Published on BBCnews, by Sally Ingleton, 10 November 2008.
(This World: Murder in the Snow will be broadcast on Monday 10 November at 1900 GMT on BBC Two. The programme is made by 360 Degree Films).
… Each year an estimated 2,500 Tibetans make the dangerous and illegal crossing through the Himalayas into India.
Many are young teenagers seeking freedom both in religious practice and in their education. A big incentive is the prospect of meeting their spiritual leader, the Dalai Lama, who lives in exile in India.
In 2006 the plight of these refugees came to international attention when a group of mountain climbers witnessed and recorded Chinese border police opening fire on one group of pilgrims as they made their way across the Nangpa pass in the Himalayas, 18,000 feet (5,500m) above sea level.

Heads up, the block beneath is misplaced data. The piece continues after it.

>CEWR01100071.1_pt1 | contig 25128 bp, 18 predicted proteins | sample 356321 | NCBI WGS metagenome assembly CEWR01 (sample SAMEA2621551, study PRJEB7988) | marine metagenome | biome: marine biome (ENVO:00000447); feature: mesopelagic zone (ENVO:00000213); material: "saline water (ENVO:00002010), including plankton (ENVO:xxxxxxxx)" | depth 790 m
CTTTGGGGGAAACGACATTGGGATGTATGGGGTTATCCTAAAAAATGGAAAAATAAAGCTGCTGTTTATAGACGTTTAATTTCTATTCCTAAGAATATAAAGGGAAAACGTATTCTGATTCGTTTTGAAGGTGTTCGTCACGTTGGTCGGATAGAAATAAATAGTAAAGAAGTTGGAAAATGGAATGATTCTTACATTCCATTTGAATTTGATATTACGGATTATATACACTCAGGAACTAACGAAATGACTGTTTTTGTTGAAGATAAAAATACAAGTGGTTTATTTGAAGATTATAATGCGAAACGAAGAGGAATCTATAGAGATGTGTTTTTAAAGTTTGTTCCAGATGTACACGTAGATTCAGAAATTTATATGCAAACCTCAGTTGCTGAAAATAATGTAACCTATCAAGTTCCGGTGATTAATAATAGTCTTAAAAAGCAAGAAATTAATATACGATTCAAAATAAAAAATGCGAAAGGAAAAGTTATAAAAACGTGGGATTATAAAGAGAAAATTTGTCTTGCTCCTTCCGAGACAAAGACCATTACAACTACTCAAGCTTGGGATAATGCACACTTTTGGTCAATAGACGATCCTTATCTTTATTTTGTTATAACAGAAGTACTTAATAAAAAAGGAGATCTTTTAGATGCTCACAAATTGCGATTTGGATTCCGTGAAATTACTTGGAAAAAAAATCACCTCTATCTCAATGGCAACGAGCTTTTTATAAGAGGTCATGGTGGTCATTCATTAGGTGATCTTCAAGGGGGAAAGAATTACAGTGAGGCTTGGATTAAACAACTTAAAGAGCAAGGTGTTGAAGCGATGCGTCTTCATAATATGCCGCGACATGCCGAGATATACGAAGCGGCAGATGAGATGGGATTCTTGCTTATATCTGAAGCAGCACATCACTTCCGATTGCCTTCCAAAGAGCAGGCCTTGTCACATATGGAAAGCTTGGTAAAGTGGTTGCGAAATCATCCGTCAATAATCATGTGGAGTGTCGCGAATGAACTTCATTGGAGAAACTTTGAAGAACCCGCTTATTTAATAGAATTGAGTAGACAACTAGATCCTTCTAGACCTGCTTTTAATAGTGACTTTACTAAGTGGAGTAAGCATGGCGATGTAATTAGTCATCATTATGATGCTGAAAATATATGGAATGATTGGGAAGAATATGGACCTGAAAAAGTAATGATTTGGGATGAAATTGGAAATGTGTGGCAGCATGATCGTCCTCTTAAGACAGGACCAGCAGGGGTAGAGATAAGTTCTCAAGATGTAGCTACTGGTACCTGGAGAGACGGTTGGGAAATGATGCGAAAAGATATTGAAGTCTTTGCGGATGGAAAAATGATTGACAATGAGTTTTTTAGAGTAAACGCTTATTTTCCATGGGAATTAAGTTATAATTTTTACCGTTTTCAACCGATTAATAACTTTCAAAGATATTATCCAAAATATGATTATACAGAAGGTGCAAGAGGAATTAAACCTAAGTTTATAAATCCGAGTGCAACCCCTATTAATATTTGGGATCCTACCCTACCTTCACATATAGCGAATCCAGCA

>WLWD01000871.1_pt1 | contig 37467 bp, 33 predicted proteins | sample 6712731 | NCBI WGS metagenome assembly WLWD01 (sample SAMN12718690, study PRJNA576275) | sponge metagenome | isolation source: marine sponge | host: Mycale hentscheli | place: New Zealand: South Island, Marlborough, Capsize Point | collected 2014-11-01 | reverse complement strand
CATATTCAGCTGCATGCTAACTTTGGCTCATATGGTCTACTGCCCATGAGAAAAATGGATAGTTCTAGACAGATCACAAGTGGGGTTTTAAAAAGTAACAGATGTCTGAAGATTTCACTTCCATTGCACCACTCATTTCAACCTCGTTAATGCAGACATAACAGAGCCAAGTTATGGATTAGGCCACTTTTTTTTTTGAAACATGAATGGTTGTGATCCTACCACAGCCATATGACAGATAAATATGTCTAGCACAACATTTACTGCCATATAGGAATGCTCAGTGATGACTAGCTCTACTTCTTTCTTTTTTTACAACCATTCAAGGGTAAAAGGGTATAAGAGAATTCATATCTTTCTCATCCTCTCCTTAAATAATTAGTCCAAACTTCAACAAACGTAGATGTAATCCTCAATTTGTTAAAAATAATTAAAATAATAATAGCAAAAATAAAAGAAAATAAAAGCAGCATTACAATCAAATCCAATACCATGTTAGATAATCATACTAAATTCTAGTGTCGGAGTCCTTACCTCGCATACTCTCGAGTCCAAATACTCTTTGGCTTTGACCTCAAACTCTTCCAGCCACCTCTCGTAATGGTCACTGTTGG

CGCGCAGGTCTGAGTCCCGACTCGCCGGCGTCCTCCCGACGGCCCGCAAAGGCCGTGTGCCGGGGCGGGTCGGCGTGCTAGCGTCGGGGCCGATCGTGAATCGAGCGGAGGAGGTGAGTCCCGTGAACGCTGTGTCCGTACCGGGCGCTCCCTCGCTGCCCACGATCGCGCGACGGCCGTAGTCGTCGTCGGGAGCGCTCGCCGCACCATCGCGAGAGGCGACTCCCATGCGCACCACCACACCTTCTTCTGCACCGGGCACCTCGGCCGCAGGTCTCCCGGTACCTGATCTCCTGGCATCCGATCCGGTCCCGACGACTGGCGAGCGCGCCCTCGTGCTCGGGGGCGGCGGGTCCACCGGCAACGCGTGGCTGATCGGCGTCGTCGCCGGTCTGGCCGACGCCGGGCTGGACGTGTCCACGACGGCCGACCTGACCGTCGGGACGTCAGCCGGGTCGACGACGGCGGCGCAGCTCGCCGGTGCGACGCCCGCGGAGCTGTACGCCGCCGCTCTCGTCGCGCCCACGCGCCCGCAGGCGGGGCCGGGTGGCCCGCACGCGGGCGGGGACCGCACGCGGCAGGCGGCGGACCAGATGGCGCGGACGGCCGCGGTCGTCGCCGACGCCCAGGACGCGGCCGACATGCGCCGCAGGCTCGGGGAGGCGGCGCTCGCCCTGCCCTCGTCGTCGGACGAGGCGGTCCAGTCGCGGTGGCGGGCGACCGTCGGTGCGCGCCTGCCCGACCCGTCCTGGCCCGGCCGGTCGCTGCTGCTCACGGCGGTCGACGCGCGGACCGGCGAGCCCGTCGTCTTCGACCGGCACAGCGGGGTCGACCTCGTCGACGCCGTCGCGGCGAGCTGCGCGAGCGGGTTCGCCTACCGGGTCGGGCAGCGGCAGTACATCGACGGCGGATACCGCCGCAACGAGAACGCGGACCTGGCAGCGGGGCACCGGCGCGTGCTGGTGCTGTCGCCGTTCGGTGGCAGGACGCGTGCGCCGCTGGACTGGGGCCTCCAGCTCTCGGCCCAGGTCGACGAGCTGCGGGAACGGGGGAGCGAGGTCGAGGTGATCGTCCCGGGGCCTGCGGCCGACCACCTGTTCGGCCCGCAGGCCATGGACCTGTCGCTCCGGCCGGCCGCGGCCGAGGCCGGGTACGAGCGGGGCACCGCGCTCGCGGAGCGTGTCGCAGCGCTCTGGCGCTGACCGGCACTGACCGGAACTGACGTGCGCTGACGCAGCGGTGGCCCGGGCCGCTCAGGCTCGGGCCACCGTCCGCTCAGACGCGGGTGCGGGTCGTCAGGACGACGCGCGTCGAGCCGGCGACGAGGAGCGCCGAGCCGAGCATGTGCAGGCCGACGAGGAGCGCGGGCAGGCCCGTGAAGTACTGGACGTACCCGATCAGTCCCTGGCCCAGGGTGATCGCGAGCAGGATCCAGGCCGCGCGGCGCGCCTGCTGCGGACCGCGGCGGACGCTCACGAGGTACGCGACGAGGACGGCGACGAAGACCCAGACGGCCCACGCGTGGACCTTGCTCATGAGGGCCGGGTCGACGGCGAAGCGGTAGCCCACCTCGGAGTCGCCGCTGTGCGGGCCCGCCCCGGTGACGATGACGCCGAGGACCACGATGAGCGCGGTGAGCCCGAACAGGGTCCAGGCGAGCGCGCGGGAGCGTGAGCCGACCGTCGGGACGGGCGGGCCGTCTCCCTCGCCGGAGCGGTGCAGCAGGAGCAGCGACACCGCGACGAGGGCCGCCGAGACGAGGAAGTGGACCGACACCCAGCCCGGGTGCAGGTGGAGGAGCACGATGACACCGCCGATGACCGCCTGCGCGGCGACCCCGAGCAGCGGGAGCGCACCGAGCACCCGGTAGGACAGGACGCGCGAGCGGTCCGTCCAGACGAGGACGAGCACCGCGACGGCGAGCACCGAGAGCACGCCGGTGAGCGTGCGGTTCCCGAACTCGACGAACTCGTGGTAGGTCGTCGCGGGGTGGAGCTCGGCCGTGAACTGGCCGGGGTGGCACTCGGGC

Escape plan: Among this group were two teenage girls from Tibetan farms, 16-year-old Dolma Palki, and Kelsang Namtso, a 17-year-old nun …
… According to Xinhua, the soldiers were forced to defend themselves.
Chinese Foreign Ministry spokesman Liu Jianchao told a press conference that “it is the responsibility of the Chinese border police to maintain peace and security.”
Jamyang later made a second attempt to leave Tibet by a different route. This time he was successful.
He now goes to school in India with Dolma and other refugees who made it out of Tibet. Jamyang hopes to qualify as a teacher and work for the Tibetan community in exile.
Like all refugees Dolma and Jamyang got the opportunity to meet the Dalai Lama. He advised Dolma “that Kelsang died for a good cause and that her next rebirth will be a special one.”
She says his advice has given her tremendous strength in continuing her education and following her dream to become a nun, in memory of Kelsang … (full text).